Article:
While the Patient Protection and Affordable Care Act allows hospitals and other qualified entities, including state Medicaid programs, to use preliminary financial data to offer temporary Medicaid coverage on a “presumptive eligibility” basis to children, pregnant women, parents and adults, the GOP lawmakers said the provision does not allow presumptive eligibility due to technical problems with a state's insurance exchange.
“We believe it an inappropriate use of federal Medicaid funds to temporarily enroll thousands of individuals in Medicaid, especially since CMS knows that many of these individuals are not eligible for Medicaid coverage,” Upton and Hatch wrote. “Additionally, there are serious questions regarding CMS' legal authority to take such action.”
There were 305,000 beneficiaries in Massachusetts with temporary Medicaid coverage as of Sept. 27, according to state officials. The state stands behind its actions and has asked the CMS to allow for an extension of the program into next year “to mitigate coverage gaps.”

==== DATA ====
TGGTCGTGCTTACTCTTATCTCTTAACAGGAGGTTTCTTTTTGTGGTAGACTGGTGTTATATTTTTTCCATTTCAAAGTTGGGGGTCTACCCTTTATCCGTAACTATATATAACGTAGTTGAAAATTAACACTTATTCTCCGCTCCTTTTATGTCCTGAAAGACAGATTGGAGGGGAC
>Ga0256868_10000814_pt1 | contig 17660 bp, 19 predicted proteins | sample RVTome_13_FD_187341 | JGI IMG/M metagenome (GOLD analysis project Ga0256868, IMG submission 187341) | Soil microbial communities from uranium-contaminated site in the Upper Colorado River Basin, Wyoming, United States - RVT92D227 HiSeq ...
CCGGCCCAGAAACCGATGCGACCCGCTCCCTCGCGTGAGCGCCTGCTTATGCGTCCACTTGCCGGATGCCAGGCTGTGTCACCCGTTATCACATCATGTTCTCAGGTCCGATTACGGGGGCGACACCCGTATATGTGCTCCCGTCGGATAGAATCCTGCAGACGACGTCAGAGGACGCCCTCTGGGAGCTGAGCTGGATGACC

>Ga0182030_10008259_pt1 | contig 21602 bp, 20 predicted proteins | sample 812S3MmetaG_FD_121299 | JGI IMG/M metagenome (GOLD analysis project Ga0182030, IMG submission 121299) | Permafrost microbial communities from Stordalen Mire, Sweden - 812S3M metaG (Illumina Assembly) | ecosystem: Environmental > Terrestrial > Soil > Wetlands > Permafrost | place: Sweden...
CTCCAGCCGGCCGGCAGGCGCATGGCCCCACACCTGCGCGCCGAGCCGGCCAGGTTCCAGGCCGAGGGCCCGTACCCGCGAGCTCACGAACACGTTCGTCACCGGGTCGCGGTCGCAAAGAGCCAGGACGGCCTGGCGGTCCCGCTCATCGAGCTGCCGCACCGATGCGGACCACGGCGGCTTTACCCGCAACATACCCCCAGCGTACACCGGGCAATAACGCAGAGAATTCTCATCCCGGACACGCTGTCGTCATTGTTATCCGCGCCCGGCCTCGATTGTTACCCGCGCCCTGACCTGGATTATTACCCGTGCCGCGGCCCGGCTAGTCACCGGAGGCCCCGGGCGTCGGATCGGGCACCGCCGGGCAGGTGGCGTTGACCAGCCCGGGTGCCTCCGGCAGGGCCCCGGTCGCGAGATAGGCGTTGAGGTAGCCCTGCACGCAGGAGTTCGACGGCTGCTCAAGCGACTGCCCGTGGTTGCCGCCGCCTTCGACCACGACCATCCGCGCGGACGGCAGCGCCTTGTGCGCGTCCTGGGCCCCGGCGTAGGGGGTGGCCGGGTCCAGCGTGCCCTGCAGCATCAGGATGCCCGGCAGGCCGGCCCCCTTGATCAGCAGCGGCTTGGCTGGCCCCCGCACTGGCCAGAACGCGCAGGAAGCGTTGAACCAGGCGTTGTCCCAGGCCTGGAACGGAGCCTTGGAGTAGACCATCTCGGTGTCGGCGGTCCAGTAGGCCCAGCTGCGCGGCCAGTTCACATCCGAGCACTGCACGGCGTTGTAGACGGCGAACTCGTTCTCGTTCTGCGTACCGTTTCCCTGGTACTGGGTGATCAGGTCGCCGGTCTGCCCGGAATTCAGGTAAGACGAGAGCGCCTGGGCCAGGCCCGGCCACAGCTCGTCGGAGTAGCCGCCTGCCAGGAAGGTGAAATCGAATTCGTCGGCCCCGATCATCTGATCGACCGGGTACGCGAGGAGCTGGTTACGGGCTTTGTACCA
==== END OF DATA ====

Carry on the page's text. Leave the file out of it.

Also of concern to the GOP lawmakers is whether Puerto Rico's current financial problems could lead to improper spending of Medicaid funds. Recently the territory's bonds were downgraded by Moody's and Fitch Ratings as a result of its debt and pension obligations.
“Overall, the economic news out of Puerto Rico raises very serious questions about the territory's ability and intent to honor commitments it has made to appropriately steward federal dollars,” the letter said.
Unlike the states, as a U.S. territory, Puerto Rico operates under a cap for Medicaid funds. The Republican lawmakers want the CMS to confirm that Puerto Rico hasn't exceeded its cap. Under the ACA, it will receive $5.4 billion in additional federal funds by 2019.
Upton and Hatch gave Tavenner six weeks to respond to their correspondence. Because of the federal holiday Monday, no one was available at the CMS to offer comment.
Follow Virgil Dickson on Twitter: @MHvdickson